Nuclear deterrence has a new meaning!
To be sure, pyschological spin can be added to the analysis. Kim may be primarily posturing in the direction of China, showing that he is in the same mould, the same lineage as Mao Zedong and possibly even further back, to the Cold War heydays of Josef Stalin. At the time, as the quickest check on global geopolitical history will show, the threat of nuclear war was permanent.
NEW TWISTS, NEW DANGERS
Since arriving in power, Kim has already developed other fodder for his propaganda apparatus. One twist can be linked to his youthfulness - all analysts agree that Kim is far more unpredictable than previous leaders, including his late father, Kim Jong Il. For them, backing down was always an option, their confrontation strategy always had an exit option. The Young Kim may have "race memory" delusions of Stalin and Mao, but he is also an fan of US Major League basketball and rap music. Playing "contrarian" is part and parcel of the new North Korea.
North Korea’s threats to carry out "pre-emptive nuclear strikes" against the US (meaning Guam), but also against South Korean and Japanese so-called civil nuclear power plants, industrial centres and major urban areas, has already created evacuation fear in case of war. In brief, this is “psychological warfare", according to South Korean President Park Geun Hye’s official spokeswoman, this week.
General Motors had $8.9 billion sales volume in South Korea in 2012, the most among US owned major publicly traded companies. Othr exposed corporations in the US include Qualcomm semiconductors and National Oilwell Varco the Houston-based maker of oilfield equipment. In a context of rising uncertainty for business and the risk of unintended escalation, hopes that Kim does not want war remain relatively strong.
One back-out option for Kim may reside in the examples of India and Pakistan, which in 1998 simultaneously tested nuclear devices. Since the, both countries have assembled major arsenals that have brought nuclear balance of terror to the subcontinent, with all attempts at UN sanctions by the Security Council-5 sidelined by economic interests.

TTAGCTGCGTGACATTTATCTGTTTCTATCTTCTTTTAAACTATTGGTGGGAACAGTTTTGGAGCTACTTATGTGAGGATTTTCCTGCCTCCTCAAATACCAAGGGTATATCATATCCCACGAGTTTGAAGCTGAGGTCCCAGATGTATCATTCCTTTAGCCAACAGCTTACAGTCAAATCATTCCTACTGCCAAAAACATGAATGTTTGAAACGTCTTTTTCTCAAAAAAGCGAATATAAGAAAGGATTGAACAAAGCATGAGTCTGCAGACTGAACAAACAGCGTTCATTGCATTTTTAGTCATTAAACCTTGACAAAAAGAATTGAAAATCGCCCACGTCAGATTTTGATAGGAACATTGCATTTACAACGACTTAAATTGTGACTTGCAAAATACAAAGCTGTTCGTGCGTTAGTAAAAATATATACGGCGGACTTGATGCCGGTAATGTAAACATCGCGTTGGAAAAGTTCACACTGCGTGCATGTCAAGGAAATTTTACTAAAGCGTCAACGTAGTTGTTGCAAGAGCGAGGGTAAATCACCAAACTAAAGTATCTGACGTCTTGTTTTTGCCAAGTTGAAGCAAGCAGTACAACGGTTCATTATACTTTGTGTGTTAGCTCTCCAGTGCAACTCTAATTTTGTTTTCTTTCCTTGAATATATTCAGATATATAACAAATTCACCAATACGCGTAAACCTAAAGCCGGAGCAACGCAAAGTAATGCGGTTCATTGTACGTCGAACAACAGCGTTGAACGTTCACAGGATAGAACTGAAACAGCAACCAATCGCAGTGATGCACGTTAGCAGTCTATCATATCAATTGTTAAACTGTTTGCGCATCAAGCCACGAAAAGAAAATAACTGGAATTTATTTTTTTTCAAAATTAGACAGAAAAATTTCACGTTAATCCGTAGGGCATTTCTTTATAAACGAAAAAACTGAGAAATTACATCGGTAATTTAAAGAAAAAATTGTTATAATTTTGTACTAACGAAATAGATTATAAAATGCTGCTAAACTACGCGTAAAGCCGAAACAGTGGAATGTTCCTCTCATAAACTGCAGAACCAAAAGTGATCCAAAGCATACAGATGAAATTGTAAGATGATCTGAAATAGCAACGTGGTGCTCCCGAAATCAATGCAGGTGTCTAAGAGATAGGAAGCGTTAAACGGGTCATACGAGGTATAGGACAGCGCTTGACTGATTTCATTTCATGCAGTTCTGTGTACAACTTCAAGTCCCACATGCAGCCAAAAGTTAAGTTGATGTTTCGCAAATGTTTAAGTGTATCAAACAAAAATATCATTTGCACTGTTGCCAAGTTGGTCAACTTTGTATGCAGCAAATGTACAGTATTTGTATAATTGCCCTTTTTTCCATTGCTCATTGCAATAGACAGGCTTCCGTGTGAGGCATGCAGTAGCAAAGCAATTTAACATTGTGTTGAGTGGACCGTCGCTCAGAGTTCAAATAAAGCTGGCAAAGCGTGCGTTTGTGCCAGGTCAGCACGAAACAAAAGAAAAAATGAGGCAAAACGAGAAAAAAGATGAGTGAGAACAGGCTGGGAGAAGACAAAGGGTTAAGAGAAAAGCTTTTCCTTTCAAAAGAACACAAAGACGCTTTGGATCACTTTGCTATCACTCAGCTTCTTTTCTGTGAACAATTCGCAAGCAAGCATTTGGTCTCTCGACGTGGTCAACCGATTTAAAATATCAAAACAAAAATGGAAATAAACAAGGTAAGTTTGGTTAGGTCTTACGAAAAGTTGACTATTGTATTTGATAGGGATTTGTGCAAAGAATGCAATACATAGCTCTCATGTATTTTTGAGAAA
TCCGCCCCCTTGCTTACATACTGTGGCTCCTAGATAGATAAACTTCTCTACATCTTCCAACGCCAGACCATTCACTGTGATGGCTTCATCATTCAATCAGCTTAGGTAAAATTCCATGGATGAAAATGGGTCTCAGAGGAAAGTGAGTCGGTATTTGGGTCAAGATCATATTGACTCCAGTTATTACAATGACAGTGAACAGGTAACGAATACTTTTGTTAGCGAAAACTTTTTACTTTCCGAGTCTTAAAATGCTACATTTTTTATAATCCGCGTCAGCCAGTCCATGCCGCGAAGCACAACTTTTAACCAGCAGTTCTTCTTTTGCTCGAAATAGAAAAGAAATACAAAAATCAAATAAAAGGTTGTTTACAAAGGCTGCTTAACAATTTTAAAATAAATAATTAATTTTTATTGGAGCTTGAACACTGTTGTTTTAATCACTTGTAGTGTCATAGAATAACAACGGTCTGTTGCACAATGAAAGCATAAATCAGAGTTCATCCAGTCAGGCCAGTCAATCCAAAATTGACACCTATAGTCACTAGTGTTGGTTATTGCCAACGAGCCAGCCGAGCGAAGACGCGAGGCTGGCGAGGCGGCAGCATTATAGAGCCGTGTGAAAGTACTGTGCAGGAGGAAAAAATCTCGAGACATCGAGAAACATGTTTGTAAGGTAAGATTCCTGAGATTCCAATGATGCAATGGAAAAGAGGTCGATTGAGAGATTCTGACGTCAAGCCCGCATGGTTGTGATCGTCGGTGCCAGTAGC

Unlike those nations, North Korea was a signatory to the Nuclear Nonproliferation Treaty, which bars nuclear weapons development, but it withdrew in 2003, citing US threats, particularly President George W. Bush’s 2002 “axis of evil” speech. The present context of North Korean development of nuclear weapons and long-range nuclear missiles poses a threat to the US and its allies, but this threat disguises the "regime preserving" role of developing and stationing nuclear weapons on North Korean soil to stymie any attempt at military regime change attempts.
While American officials are looking to China, North Korea’s biggest trading partner, to use its economic and political clout to rein in Kim and prevent armed conflict, the real context of nuclear roulette in the Korean peninsula and East Asia has to date been poorly analysed.
By Andrew McKillop
Former chief policy analyst, Division A Policy, DG XVII Energy, European Commission. Andrew McKillop Biographic Highlights
Co-author 'The Doomsday Machine', Palgrave Macmillan USA, 2012
Andrew McKillop has more than 30 years experience in the energy, economic and finance domains. Trained at London UK’s University College, he has had specially long experience of energy policy, project administration and the development and financing of alternate energy. This included his role of in-house Expert on Policy and Programming at the DG XVII-Energy of the European Commission, Director of Information of the OAPEC technology transfer subsidiary, AREC and researcher for UN agencies including the ILO.